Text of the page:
Justin Trudeau may have come out of last night’s election with the privilege of forming government, but the only real winner last night was the Bloc Quebecois and Mr. Blanchet. Generally speaking, a good night for the Quebec sovereignty movement means a bad night for the rest of Canada.

Mr. Trudeau winning a plurality of seats for the Liberal Party is unquestionably a remarkable feat. Trudeau’s personal brand has been decimated over the last two years. The prime minister is now longer the towering head of a new Trudeau dynasty, but a leader occasionally displaying a flair for the dramatic while at times looking disingenuous. Trudeau has spouted on about his feminist credentials while expelling two prominent women from his caucus; he has lectured about the rule of law while attempting to circumvent prosecutorial independence; he has tried to position himself as a champion of national unity while now governing a country that is fractured at both ends; he’s self-proclaimed as “Mr. Diversity” and yet was caught more than once in black and brown face. Justin Trudeau has arguably underestimated millennial anger vis-a-vis his broken promise on electoral reform.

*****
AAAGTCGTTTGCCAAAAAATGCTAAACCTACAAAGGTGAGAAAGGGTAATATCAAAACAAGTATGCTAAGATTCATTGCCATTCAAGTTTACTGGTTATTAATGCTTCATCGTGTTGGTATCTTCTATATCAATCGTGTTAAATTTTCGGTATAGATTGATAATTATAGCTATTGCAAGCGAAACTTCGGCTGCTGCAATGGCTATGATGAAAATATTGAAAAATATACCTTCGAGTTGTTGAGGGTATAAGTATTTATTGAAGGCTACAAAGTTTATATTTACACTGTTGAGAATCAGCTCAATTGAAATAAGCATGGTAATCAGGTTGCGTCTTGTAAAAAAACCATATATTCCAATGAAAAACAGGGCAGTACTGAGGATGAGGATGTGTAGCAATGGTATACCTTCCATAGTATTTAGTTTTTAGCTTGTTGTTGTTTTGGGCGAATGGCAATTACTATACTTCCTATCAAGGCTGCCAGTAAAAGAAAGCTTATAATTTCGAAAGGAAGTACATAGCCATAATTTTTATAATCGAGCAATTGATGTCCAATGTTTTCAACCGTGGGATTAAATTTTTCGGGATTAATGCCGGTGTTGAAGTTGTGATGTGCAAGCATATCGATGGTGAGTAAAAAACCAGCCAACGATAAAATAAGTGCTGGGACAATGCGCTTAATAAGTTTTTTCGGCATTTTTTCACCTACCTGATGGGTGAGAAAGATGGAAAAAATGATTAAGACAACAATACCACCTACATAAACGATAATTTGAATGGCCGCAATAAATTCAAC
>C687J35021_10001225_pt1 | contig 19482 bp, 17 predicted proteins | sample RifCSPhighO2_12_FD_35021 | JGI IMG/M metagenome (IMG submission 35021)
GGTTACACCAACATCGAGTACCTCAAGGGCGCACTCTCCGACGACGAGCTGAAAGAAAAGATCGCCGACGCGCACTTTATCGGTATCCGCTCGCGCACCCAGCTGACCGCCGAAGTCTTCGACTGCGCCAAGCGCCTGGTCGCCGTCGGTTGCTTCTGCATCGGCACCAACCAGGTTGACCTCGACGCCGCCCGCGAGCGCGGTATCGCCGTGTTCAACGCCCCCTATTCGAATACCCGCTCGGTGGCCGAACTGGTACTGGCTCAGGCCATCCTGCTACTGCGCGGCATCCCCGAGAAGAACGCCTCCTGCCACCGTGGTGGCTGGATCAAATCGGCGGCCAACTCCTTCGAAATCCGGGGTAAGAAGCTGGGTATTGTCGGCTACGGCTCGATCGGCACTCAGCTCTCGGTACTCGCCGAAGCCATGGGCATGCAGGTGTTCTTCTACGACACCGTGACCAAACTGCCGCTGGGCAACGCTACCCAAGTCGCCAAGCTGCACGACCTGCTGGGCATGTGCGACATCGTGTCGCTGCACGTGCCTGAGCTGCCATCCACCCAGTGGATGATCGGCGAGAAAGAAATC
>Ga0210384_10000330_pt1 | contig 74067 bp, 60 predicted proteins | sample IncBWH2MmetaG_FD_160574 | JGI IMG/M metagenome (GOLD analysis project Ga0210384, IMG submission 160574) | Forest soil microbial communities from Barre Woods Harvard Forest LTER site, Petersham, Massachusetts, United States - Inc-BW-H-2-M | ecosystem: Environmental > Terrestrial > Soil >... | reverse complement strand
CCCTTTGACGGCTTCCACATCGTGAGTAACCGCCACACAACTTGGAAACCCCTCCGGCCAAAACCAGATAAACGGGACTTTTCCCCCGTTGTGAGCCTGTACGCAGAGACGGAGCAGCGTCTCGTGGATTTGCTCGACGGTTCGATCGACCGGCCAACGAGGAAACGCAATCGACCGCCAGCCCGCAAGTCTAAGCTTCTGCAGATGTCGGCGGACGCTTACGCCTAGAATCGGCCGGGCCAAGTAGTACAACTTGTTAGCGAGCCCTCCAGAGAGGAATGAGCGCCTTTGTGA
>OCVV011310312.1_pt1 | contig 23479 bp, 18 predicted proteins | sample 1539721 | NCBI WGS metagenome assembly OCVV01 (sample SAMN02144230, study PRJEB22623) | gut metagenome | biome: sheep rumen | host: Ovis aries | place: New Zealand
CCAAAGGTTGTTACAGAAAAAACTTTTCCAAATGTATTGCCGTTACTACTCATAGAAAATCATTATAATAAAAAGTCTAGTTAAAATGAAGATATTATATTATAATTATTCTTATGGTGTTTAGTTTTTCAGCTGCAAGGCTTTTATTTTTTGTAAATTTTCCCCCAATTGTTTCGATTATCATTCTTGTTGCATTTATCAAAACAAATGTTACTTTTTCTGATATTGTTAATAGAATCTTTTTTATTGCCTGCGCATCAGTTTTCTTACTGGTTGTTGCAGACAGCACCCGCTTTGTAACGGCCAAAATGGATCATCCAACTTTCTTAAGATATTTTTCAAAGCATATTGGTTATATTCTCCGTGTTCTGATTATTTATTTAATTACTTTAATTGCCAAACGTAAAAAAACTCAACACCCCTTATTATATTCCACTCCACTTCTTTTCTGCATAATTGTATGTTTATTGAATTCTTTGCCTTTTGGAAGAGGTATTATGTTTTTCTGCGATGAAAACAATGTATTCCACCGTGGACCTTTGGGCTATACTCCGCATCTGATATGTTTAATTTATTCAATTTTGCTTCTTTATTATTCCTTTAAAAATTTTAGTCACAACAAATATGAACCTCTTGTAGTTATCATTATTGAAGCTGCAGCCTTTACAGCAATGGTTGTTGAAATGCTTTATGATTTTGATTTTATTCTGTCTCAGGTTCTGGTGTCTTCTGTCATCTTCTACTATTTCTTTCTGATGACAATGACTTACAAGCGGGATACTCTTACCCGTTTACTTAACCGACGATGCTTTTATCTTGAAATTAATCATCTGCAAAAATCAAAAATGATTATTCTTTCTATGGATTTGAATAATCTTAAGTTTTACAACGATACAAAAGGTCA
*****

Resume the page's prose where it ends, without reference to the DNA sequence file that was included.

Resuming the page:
Mr. Trudeau no longer has the coattails he once did, and his personal approval numbers are tanking. He may have won a plurality of seats and will form government with the distinction of having commanded the lowest popular vote totals of any winning party in an election, at 33.1 per cent. This is the worst result since Canada’s first general election in 1867, when John A. Macdonald won a majority government with 34.8 per cent of the popular vote. This was an election the Liberals should have lost.

Tory Troubles